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Autism And Defining Clinical Nutrition & Wellness
Autism and defining clinical nutrition & wellness
Rosalba Maistoru M.A., BCBA
The field of clinical nutrition has evolved into a practice that is increasingly incorporated into mainstream medical treatment. Clinical nutrition is the study of the relationship between food and the well-being of the body. More specifically, it is the science of nutrients and how they are digested, absorbed, transported, metabolized, stored and discharged by the body. Besides studying how food works in the body, nutritionists are interested in how the environment affects the quality and safety of foods, and how these factors influence health and disease.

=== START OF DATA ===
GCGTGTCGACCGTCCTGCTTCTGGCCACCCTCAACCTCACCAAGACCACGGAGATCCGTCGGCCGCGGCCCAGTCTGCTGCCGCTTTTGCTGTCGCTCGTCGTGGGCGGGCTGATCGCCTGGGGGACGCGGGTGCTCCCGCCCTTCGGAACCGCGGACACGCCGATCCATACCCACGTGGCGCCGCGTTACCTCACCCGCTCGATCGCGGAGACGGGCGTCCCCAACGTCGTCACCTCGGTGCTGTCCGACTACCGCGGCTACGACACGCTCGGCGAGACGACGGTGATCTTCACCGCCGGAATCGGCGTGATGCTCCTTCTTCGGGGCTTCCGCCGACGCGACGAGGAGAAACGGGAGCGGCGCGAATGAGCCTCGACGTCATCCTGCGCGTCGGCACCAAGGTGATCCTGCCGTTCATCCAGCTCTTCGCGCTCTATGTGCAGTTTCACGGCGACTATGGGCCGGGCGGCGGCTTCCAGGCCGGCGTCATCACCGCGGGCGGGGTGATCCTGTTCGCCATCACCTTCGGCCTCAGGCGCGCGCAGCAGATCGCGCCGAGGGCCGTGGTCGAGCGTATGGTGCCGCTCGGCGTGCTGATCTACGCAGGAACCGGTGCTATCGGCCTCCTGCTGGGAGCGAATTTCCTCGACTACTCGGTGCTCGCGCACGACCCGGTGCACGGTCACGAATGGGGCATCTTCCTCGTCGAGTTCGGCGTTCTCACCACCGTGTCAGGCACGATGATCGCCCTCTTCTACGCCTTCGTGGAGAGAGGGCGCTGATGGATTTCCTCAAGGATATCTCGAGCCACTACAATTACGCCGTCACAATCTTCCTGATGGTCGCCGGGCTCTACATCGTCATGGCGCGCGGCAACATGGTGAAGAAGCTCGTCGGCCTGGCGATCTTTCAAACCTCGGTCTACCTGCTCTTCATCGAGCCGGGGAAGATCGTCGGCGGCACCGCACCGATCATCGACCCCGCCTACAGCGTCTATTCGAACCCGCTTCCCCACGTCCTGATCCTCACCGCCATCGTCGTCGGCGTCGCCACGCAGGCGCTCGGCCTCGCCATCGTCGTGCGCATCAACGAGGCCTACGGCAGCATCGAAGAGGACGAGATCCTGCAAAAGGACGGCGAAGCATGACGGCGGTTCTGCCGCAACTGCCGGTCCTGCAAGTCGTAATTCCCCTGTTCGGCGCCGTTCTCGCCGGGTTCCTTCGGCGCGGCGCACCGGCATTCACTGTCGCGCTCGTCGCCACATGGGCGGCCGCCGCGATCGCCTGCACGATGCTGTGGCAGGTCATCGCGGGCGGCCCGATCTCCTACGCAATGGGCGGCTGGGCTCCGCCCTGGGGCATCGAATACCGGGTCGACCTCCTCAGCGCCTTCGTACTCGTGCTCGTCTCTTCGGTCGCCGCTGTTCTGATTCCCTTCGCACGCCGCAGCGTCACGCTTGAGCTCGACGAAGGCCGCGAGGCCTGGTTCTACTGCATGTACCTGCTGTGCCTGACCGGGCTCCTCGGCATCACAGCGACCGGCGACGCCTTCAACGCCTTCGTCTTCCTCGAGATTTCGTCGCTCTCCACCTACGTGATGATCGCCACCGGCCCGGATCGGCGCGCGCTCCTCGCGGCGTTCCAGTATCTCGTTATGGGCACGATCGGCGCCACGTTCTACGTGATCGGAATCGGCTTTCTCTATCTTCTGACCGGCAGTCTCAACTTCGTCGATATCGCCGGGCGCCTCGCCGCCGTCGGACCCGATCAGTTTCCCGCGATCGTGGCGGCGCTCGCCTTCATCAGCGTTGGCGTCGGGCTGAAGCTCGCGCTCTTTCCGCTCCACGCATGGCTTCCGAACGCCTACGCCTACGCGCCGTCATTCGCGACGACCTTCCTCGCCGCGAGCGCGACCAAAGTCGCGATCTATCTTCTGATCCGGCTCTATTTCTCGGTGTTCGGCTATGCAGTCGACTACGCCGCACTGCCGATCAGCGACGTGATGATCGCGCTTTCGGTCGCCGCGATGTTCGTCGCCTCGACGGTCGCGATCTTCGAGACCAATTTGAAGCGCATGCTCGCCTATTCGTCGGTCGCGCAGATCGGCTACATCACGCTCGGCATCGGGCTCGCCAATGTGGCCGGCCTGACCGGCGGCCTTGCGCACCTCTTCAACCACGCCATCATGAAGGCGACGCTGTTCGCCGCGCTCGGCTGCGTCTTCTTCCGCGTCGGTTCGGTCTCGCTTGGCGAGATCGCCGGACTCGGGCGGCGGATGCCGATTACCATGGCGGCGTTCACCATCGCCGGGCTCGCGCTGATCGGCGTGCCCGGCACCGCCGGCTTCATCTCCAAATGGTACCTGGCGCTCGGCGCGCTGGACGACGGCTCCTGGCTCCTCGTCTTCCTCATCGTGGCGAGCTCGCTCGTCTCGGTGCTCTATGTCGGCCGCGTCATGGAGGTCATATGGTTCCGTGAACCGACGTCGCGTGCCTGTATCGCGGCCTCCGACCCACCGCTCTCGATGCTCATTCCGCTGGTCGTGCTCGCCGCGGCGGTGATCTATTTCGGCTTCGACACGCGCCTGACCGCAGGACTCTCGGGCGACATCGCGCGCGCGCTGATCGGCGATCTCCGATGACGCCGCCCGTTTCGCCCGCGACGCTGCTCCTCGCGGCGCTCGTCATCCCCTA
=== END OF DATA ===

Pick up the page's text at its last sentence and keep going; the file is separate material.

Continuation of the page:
It is believed by many reputable scientists, physicians and clinicians that there are generally two things that make people feel sick, toxicity and inflammation. Research over the years has also suggested that there is a real connection between what an individual eats, how they live their life and how they feel. For example, common foods, including nuts, wheat gluten, dairy products, fish, shrimp, soy, bananas, corn and eggs, can trigger allergic inflammatory reactions. If the proteins in these foods are not properly digested, they may create a dysfunction in multiple organ systems, including the brain and the gastrointestinal system. These manifestations are known as food allergies and sensitivities. In children, common symptoms may include frequent ear infections, repeated urinary tract infections and diaper rashes, continuous stuffy/runny nose and colds or upper respiratory infections, dark circles under eyes, hyperactivity or poor attention span. This condition is often seen in many individuals with ASD.